There's a decent discussion on it in the MotoIQ forums.
http://www.motoiq.com/forum/afv/topi...2/aft/445.aspx
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Old 03-14-2012, 04:31 PM   #16
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Quote:
Originally Posted by owenwilliams View Post
I understand all the above - but I thought the lifted nose concept applied to any vehicle with a flat, downforce-producing underbody.
Well 'lifted nose' refers to a formula car, who's undertray doesn't go far enough forward to pinch the ground and they also have front wings/spoilers.

The raise in the center of the undertray is largely seen on cars that CAN have the splitter touch the ground on course and it is to keep air flow and prevent an aero enduced 'buck' and raising of the nose. I know Daytona Prototypes are careful of this despite thier limited returns from an undertray as they have some strict rules on them being flat, ending point, etc (or at least use to). This is something that I learned working with them in a wind tunnel during a college internship that I scored through my motorsports engineering minor. So I learned enough to get myself into troubl

Exagerated example:
1)Think of two kids balanced on a see-saw (car at speed with aero/suspension balanced)
2)The kid on the left suddenly jumps off (loss of the majority of the front downforce when undertray touchs).
3)The kid on the right suddenly picks up the left as he no longer has resistance (the rear is still making the majority it's downforce via a large wing and the front isn't).
4) now in a race car that lifting of the front allows air under the car which if enough will lift the car....or in the two forementioned cases, lift it into the air.

This is where the raise comes. It allows continued flow under the car.


Quote:
Originally Posted by owenwilliams View Post
I seem to be fighting a losing battle with y'all here. I'm confused.
I'm here with ya
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Old 03-14-2012, 04:56 PM   #17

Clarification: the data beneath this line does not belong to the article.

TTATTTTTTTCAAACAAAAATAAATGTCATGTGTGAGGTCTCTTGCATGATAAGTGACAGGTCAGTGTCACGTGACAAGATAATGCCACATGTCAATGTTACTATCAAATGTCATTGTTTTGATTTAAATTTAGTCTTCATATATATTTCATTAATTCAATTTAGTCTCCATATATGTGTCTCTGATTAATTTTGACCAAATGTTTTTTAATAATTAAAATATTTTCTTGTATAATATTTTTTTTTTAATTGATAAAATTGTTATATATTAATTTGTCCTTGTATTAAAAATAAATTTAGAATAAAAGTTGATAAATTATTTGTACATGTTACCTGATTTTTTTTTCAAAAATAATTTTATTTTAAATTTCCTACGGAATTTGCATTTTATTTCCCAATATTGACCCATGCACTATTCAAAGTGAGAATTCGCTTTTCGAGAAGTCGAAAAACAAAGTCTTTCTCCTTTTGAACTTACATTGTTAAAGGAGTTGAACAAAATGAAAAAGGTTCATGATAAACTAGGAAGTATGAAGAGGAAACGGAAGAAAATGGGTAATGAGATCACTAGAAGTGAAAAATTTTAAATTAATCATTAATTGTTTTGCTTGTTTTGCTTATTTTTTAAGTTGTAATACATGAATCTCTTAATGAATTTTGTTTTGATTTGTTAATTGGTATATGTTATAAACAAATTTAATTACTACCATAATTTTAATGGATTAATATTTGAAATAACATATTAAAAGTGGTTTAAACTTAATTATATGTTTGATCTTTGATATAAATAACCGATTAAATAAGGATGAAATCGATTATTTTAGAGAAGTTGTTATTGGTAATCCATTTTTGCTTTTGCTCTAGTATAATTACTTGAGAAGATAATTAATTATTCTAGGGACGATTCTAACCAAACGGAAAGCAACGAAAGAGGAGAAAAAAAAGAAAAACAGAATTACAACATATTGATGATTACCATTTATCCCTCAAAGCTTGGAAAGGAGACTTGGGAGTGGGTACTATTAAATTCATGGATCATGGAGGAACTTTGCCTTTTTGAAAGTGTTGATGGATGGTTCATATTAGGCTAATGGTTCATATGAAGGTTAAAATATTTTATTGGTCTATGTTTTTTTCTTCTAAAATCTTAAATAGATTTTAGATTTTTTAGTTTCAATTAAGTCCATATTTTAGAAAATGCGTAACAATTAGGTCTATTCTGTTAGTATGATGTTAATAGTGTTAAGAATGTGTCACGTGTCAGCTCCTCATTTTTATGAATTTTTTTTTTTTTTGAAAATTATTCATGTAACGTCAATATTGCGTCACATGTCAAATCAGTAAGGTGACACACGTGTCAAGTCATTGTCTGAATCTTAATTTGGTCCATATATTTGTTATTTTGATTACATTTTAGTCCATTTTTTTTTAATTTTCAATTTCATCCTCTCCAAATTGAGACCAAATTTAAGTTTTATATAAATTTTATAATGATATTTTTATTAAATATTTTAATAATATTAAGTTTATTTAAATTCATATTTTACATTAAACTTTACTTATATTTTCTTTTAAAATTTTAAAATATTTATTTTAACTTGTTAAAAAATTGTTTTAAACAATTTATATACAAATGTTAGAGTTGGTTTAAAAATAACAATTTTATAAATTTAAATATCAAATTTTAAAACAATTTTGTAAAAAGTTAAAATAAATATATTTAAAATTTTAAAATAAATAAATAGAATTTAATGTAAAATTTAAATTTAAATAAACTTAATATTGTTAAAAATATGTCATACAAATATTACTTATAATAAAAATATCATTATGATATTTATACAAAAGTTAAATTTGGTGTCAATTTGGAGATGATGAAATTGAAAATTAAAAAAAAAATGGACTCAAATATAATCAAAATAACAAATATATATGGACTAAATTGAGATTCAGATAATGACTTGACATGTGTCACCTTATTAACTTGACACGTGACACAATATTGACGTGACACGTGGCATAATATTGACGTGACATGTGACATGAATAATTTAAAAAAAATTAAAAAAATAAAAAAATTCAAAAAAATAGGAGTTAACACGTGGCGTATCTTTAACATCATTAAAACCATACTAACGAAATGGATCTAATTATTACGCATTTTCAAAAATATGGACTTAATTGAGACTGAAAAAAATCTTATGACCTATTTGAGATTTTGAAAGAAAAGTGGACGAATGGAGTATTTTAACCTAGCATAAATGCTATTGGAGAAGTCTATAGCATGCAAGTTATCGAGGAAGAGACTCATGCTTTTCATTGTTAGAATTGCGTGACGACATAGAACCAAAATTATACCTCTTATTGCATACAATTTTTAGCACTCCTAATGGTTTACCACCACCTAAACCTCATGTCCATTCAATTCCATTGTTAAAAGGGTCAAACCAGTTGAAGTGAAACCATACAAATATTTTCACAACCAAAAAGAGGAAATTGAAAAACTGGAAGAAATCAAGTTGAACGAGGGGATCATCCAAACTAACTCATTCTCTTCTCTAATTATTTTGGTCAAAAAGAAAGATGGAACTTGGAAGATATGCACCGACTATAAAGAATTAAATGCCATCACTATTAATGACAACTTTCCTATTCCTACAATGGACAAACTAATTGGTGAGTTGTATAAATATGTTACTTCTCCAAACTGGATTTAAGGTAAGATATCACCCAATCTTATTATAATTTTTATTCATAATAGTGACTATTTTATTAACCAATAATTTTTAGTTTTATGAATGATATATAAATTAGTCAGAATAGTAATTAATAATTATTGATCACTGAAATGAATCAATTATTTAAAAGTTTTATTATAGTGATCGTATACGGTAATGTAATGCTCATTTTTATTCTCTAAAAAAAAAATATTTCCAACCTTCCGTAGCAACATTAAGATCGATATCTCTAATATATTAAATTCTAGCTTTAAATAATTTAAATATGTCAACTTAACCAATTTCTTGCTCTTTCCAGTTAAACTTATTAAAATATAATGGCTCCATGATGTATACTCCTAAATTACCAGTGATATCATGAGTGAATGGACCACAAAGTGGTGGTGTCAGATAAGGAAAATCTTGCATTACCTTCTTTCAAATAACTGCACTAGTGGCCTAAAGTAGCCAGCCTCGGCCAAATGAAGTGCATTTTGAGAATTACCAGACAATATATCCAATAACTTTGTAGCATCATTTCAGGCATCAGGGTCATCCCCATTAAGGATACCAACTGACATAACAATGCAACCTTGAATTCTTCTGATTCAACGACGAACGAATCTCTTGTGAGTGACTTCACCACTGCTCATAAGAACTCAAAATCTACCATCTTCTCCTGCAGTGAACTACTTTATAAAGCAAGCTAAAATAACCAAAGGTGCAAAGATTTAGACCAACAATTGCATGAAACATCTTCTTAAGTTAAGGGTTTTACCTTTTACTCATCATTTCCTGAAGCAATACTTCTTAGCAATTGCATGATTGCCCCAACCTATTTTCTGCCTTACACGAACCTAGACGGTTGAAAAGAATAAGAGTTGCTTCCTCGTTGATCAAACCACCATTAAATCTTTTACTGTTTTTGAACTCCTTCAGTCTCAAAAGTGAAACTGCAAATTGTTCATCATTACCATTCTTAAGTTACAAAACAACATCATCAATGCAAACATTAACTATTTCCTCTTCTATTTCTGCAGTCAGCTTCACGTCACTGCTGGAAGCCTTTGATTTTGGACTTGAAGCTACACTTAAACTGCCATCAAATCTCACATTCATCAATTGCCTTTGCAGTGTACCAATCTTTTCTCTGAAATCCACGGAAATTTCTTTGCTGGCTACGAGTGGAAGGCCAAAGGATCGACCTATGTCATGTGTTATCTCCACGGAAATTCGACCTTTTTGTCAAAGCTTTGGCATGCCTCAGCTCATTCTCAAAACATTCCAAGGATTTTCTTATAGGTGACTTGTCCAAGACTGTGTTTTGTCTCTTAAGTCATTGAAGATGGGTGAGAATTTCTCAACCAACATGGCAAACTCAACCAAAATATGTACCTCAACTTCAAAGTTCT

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God ------- damn it.
I've been studying my book/bible for the last hour.
You are correct. In saloon cars, the splitter is raised to stop the diffuser choking and/or the front porpoising under extreme yaw. In formula cars, the nose is raised to allow more air under the car for the diffuser/tunnels/whatever to work with. The THEORY is correct about raising the splitter muchly in a saloon car purely to feed the diffuser, but in practise it doesn't happen because the reduction in front downforce from the reduction in ground effect makes it impractical.

So, I'm gonna say I was 50% correct. I'm a glass-half-full guy, which means that 50% is rounded up to being 100% ------- CORRECT YOU ***** SO SCREW YOU GUYS
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Old 03-14-2012, 05:18 PM   #18
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Quote:
Originally Posted by owenwilliams View Post
So, I'm gonna say I was 50% correct. I'm a glass-half-full guy, which means that 50% is rounded up to being 100% ------- CORRECT YOU ***** SO SCREW YOU GUYS
Hyper has returned?
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Old 03-14-2012, 05:24 PM   #19
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always thought:

1. if you have a flat bottom car, air going under the car is a good thing. speed up the flow, lower pressure, more downforce.
2. on a Miata, where it is an aero nightmare underneath. you wouldn't want air under the car.

also never look at F1 (or most spec race cars) for aero idea, they are most often regulated by rule.
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Old 03-14-2012, 05:30 PM   #20
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Quote:
Originally Posted by bellwilliam View Post
also never look at F1 (or most spec race cars) for aero idea, they are most often regulated by rule.
This is another cool part about Mulsanne's corner. When he takes a pic of a work-around, he tells you about it.